This fall, congressional candidates will have to tailor their pitch to new districts, because the constitution mandates election district maps be redrawn after every decade’s census.
This redistricting reduced New Jersey’s congressional delegation from 13 to 12 members, realigning the districts and leading to a North Jersey showdown between Democratic Reps. Steve Rothman and Bill Pascrell.
In South Jersey, the changes move Long Beach Island, Bass River Township and most of southern Ocean County south of Manahawkin out of the 3rd Congressional District, represented by Republican U.S. Rep. Jon Runyan, and into the 2nd Congressional District, represented by fellow Republican U.S. Rep. Frank LoBiondo.
The 3rd District also essentially received Brick Township in northern Ocean County in a swap for the reliably Democratic Cherry Hill, which moves to the 1st District, a safe Democratic seat.
In the now-sprawling 2nd District, which includes all of Salem, Cumberland, Cape May, Atlantic and parts of Gloucester, Camden, Burlington and Ocean counties, candidates will have to navigate through almost 2,000 square miles of territory.
Ron Filan, campaign manager for LoBiondo, responded by email to questions about the implications of the new map.
LoBiondo said he long enjoyed representing the 2nd District, and the new communities “are a welcome addition,” he wrote in an email, and that he has enjoyed meeting the residents. The towns “share similar policy concerns, geographical issues and an inherent desire to provide a positive future for their families.”
In the 2nd District, Cook Political Report rated the district as +1 Democrat, even as it rated the race between LoBiondo and his Democratic challenger Cassandra Shober as uncompetitive.
Frank Mahoney, the campaign coordinator for Shober, said that the district is so large that every day they find themselves in a new part of the state, whether it be Salem County, Cumberland County or wherever.
“It puts wear and tear on lesser-known candidates because you need to get out there,” Mahoney said.
The Cook Political Report, a national, nonpartisan political newsletter, assesses how partisan a given district is with its Partisan Voter Index, which measures how many more percentage points a generic party candidate would poll.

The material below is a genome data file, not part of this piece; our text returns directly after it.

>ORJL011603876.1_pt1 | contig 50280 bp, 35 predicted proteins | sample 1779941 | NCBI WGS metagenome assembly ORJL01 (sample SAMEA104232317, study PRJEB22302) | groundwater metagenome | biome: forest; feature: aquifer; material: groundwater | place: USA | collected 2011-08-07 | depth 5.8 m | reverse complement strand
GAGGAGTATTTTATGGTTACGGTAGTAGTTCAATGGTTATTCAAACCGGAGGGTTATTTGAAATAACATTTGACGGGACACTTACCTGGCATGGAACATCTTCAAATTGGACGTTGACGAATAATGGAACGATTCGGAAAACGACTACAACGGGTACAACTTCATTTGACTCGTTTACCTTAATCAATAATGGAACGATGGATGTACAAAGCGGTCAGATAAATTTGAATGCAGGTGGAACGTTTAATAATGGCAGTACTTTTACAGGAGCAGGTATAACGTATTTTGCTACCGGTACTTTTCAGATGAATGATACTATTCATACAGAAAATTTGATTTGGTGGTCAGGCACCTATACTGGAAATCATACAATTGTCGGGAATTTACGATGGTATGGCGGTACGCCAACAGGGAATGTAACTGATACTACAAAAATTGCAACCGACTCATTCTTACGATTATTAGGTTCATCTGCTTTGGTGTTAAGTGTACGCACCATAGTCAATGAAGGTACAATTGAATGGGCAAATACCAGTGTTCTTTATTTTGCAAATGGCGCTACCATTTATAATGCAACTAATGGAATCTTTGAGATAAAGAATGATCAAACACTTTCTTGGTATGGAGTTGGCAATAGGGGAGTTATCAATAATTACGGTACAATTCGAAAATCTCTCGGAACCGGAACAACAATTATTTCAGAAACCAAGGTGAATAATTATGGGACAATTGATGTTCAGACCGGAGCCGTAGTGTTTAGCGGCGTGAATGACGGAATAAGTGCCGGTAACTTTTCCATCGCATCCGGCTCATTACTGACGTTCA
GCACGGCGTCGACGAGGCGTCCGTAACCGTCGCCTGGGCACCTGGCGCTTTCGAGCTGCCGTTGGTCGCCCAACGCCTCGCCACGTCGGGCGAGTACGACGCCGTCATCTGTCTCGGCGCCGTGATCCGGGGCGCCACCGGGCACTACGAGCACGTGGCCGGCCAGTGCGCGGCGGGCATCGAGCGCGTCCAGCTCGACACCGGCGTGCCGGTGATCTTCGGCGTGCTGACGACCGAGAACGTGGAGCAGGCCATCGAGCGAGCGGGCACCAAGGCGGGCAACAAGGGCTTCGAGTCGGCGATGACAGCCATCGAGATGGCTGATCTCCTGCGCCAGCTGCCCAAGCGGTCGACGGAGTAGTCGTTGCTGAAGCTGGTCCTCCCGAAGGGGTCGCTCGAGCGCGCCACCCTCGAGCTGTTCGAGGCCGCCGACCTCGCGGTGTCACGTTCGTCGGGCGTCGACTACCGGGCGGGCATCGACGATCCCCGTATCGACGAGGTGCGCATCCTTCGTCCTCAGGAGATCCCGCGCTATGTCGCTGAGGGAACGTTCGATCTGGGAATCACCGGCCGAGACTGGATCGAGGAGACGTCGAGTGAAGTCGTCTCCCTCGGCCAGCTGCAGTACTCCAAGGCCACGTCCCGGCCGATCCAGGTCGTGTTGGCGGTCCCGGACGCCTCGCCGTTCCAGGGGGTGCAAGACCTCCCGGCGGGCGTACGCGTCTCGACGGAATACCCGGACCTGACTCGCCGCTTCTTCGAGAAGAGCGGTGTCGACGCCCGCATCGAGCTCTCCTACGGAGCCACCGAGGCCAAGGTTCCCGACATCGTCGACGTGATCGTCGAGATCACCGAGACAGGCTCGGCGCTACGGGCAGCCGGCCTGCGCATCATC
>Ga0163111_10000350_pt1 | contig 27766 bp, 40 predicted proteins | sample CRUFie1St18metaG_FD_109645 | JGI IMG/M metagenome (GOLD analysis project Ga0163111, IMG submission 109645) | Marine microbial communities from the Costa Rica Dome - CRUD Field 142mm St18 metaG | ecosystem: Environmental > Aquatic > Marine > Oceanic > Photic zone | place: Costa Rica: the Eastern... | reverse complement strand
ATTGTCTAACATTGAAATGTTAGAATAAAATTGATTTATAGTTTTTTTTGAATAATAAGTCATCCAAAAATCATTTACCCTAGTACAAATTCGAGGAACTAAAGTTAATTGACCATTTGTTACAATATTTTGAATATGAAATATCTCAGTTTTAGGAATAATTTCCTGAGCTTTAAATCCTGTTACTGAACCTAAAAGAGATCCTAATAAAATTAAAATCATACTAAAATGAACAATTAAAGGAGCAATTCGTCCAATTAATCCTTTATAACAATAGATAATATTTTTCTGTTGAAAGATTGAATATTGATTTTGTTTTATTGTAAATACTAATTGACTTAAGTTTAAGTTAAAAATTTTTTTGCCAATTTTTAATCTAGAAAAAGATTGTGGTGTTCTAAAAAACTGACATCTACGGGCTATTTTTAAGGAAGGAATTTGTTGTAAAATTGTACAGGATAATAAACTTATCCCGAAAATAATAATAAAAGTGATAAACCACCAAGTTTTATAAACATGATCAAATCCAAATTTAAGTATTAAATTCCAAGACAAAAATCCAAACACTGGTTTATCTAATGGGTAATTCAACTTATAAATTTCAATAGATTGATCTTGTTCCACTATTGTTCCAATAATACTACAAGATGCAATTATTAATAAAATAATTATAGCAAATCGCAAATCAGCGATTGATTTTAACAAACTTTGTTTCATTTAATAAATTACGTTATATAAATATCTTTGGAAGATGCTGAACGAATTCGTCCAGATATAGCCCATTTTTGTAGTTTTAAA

As a result of the changes, the 3rd District moved from +1 to +2 Republican, a slight improvement for Republicans. The race between Runyan and Democratic challenger Shelley Adler remains firmly competitive, it wrote, even as the district leans Republican.
In the 3rd District, both candidates’ campaigns said the changes had benefits for them.
Runyan’s spokesperson Chris Russell said they were disappointed the district no longer included Long Beach Island.
But he called the Cherry Hill-for-Brick swap “a seismic shift in our direction,” pointing to Democratic President Barack Obama’s overwhelming success in Cherry Hill in 2008 and Republican Gov. Chris Christie’s dominance in Brick the following year. They have tried to spend more time in Brick and other communities in Burlington County that were picked up.
Also, Russell said the campaign is raising the fact that Adler lives in Cherry Hill, and no longer in the district she seeks to represent. Adler has said she plans to move to Burlington County if elected.
Russell acknowledged that it is not illegal to run for a district one doesn’t live in. However, he said, “The average voter doesn’t understand why a person could run but not live in the same district as they do.”
Mike Muller, Adler’s campaign spokesman, said losing the southern Ocean County portion of the district was a major shift for the district.
He pointed to the fact that Obama won the old district by five percentage points. This was a year that Adler’s late husband John Adler became the first Democrat in decades to represent the district.
The district now is still winnable, Muller said, particularly in a presidential year that will draw more voters to cast their ballots. Muller said, “If you’re ever going to win it, will be in this year.”
He acknowledged that parts of the district have become more Republican, but he said, “We feel like at the end of the day it’s a tough race but it’s a doable race.”
While southern Ocean County is a Republican stronghold, the Ocean County Democrats have been “nothing but helpful and nothing but excited about this change. They have opened up their arms and made us feel welcome.”
The campaign also plans to visit Burlington County, he said.
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